So there’s a lot of angst in VC today.  And a lot of it is around bridge rounds.  What’s a bridge round?  It’s extra money solely from the existing investors.  And bridge rounds are … stressful.  Almost always.  No one really wants to do them.  They want a top VC to come in and do the next round at 2x, 3x, 10x the last round price.  Not the existing investors having to reach deep into their own pockets.

Now here’s the confusing thing, that founders don’t understand as well as they should.  Every bigger VC fund carries “reserves”.  Extra money used for second checks and third checks.  With bigger funds, it’s often 50% or more of the fund.

But those reserves aren’t unlimited, and they run out.  And most aren’t used for bridge rounds.  Most VC reserves are used for uprounds, led by new investors.  So bridge rounds are stressful.  They come out of a real but limited pool of capital that really only wants to be deployed into the winners.  Not the ones struggling.

And yet, VCs know even the best portfolio companies often have a rough patch.  I needed a bridge myself, and every Unicorn I’ve invested in has had a year of hell.  Several needed a bridge, and one didn’t get one and really struggled without.  So VCs know sometimes you just have to bridge to support your potential winners.

Ok, so let’s break down what happens in practice.  There really are 3 types of bridge rounds:

“The 0x Bridge”.  These are just too common.  The biggest sign is when the founders end up with just a few weeks of cash left, and no plan.  I’ve never seen this play out to any sort of win.  When the founders hide from running out of money, and push the existing investors to put more money in at the last minute, well, sometimes they get it.  But I always see them spend it all, and end up in the same place in just a few months.  VCs call this a “Bridge to Nowhere”.  I’ve done one of these, and lost all my money.  I won’t do another.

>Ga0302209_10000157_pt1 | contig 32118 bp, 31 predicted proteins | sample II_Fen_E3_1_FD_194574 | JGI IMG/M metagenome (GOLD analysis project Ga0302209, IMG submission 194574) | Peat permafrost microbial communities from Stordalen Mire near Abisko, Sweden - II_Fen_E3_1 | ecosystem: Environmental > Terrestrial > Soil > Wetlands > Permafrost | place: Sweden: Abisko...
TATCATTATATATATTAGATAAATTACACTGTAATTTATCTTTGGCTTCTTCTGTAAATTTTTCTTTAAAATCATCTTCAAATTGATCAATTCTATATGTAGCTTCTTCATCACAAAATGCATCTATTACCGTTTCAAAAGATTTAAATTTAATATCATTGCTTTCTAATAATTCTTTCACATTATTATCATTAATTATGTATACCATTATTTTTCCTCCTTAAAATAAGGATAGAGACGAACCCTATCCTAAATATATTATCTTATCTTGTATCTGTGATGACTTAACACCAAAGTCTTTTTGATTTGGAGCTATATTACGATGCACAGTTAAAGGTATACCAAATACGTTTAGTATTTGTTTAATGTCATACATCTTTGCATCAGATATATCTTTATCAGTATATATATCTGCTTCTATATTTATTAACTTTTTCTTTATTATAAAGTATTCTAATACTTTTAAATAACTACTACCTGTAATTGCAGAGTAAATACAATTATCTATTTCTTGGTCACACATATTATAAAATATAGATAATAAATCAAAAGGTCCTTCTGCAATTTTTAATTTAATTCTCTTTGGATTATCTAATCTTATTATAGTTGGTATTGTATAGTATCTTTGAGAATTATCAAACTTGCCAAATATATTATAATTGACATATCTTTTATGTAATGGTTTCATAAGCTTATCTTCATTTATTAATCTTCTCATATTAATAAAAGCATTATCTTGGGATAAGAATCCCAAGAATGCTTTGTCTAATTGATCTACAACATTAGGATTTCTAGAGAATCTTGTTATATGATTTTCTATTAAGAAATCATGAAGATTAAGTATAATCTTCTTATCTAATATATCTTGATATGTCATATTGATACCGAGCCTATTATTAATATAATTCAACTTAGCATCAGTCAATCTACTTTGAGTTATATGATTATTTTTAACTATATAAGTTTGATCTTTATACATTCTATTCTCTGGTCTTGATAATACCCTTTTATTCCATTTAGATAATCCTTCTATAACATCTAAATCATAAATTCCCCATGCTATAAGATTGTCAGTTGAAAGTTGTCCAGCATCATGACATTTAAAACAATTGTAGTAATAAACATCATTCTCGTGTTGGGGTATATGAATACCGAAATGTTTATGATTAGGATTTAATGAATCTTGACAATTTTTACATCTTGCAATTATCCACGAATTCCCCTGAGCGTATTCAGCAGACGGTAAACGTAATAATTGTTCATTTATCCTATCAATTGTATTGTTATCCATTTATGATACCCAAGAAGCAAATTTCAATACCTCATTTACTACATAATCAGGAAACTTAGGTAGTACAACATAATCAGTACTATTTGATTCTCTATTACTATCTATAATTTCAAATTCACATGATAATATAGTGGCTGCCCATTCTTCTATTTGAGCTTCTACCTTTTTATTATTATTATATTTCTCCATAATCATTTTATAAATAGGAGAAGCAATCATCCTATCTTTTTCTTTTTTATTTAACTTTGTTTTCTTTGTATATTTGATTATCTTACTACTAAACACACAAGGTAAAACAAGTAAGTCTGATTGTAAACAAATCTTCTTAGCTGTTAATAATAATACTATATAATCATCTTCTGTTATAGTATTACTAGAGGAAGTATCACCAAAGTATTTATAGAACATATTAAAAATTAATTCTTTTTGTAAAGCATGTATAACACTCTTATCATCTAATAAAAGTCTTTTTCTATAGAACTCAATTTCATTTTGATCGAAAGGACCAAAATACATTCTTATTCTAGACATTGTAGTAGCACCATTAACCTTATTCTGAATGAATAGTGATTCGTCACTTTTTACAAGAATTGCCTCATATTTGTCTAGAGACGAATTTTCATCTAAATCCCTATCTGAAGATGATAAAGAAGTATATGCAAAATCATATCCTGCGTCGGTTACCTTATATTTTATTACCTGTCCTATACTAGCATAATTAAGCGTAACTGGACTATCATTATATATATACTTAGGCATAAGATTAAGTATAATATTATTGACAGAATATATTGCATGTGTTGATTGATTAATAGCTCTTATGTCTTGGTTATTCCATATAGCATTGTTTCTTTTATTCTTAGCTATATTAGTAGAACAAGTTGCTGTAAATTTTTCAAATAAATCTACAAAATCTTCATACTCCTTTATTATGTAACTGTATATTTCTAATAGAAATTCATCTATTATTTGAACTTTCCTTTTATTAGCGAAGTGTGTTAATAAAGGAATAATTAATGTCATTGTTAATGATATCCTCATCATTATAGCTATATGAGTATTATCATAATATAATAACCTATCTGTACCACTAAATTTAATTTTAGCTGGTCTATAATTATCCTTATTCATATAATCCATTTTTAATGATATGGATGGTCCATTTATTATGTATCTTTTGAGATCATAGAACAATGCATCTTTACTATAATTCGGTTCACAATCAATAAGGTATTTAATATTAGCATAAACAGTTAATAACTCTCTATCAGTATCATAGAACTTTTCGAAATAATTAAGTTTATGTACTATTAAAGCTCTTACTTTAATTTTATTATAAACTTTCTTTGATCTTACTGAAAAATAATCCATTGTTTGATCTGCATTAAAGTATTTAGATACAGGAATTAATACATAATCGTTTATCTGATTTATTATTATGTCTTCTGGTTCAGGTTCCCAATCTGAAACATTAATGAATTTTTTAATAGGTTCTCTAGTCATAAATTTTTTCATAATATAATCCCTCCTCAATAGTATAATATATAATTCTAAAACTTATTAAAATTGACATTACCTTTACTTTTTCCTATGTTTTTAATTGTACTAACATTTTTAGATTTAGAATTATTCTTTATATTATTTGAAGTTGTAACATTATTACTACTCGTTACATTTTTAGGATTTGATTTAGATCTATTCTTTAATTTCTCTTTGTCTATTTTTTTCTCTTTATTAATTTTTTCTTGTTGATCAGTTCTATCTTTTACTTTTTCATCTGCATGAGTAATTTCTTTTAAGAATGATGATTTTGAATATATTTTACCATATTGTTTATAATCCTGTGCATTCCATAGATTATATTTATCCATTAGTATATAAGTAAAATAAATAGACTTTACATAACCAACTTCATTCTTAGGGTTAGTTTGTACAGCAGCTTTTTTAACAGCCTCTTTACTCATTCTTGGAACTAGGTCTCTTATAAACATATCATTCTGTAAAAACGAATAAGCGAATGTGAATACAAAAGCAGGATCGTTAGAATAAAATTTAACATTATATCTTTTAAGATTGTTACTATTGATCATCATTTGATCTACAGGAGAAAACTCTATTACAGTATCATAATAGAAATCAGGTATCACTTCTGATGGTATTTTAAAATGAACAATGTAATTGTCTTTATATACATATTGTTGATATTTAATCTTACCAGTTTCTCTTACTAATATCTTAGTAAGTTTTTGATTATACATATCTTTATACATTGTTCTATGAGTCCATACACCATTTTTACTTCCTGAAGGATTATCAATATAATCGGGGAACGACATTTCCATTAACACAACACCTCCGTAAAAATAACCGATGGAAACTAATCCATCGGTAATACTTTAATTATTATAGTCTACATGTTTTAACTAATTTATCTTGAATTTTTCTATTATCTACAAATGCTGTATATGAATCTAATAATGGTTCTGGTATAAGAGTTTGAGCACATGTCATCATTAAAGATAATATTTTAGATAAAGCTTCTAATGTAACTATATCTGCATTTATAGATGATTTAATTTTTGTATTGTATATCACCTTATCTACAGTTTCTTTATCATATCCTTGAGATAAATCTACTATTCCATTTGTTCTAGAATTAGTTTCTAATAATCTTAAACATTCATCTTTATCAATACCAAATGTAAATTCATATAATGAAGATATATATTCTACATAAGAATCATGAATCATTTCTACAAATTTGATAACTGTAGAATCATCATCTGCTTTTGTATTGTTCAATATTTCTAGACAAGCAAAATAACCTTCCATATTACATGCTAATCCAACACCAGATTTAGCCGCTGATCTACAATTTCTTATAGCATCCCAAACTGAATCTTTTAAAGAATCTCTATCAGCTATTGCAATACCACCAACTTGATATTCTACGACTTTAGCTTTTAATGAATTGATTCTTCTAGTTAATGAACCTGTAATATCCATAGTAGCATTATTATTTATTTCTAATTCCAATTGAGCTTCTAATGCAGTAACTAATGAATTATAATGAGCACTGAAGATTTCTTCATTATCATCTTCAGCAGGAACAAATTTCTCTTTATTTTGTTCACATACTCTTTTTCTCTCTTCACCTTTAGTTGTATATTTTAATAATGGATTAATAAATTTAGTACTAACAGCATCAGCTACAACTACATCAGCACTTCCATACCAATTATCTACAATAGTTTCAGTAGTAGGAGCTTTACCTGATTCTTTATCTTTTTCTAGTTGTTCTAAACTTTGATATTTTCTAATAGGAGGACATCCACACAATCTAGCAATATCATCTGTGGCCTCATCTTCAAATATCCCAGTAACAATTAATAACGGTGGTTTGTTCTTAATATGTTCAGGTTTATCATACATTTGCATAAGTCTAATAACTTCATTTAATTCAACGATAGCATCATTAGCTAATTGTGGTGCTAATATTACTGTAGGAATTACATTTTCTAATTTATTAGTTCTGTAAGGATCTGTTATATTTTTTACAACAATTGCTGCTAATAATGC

“The 1x Bridge”.  Now here is where different VCs have different perspectives.  There are deals where realistically, the startup will likely never be a huge success.  The most common sign is that growth has been slow for well over a year.  A few rough quarters, everyone expects that.  But once growth slows consistently to under 50%, for more than a year … startups basically never bounce back to hyper growth.  Startups are flywheels and momentum engines.  But that doesn’t mean these ones will fail.  A $10m business growing 20% is still a very real business.  Just not one likely ever to be worth $1B.  So VCs are often faced with a choice here.  If a lot of money has already gone in, does it make sense to invest, say, another 20% of the initial investment if it dramatically increases the odds you at least get your money back?  I call these “1x Bridge” deals.  They increase the odds a VC gets their money back, maybe with a modest return.  But that’s about it.  These bridges also let VCs kick the can down the road on a potential write-off — if the bridge lasts a long time.  So these deals actually are fairly common if the VCs have the reserves to do them, and the founders don’t act too crazy or pushy.  The best VCs are fine losing 1x their money on any single deal.  But a lot of VCs don’t want to.  If a small second check helps avoid a write-off, it can be worth it, at least in theory,  So as a founder, you need to know if you can leverage this situation.